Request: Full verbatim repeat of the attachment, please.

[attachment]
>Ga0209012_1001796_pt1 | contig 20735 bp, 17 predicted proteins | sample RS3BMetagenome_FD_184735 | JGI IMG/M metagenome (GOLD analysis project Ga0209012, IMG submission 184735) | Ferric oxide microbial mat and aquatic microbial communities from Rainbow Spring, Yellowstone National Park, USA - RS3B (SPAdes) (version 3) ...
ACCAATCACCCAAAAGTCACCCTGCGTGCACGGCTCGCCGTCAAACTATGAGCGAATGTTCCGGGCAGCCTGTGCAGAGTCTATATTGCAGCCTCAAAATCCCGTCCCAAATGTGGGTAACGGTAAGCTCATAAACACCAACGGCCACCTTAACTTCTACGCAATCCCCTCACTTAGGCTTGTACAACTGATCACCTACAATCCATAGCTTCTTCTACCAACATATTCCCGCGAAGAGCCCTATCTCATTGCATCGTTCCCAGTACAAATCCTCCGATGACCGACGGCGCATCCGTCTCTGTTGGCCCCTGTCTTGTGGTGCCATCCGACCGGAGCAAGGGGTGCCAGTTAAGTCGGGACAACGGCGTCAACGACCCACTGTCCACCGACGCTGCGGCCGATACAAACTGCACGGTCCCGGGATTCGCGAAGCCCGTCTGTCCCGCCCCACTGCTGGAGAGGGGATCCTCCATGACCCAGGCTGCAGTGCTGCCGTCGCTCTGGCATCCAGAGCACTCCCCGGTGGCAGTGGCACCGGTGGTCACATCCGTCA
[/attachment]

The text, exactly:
>Ga0209012_1001796_pt1 | contig 20735 bp, 17 predicted proteins | sample RS3BMetagenome_FD_184735 | JGI IMG/M metagenome (GOLD analysis project Ga0209012, IMG submission 184735) | Ferric oxide microbial mat and aquatic microbial communities from Rainbow Spring, Yellowstone National Park, USA - RS3B (SPAdes) (version 3) ...
ACCAATCACCCAAAAGTCACCCTGCGTGCACGGCTCGCCGTCAAACTATGAGCGAATGTTCCGGGCAGCCTGTGCAGAGTCTATATTGCAGCCTCAAAATCCCGTCCCAAATGTGGGTAACGGTAAGCTCATAAACACCAACGGCCACCTTAACTTCTACGCAATCCCCTCACTTAGGCTTGTACAACTGATCACCTACAATCCATAGCTTCTTCTACCAACATATTCCCGCGAAGAGCCCTATCTCATTGCATCGTTCCCAGTACAAATCCTCCGATGACCGACGGCGCATCCGTCTCTGTTGGCCCCTGTCTTGTGGTGCCATCCGACCGGAGCAAGGGGTGCCAGTTAAGTCGGGACAACGGCGTCAACGACCCACTGTCCACCGACGCTGCGGCCGATACAAACTGCACGGTCCCGGGATTCGCGAAGCCCGTCTGTCCCGCCCCACTGCTGGAGAGGGGATCCTCCATGACCCAGGCTGCAGTGCTGCCGTCGCTCTGGCATCCAGAGCACTCCCCGGTGGCAGTGGCACCGGTGGTCACATCCGTCA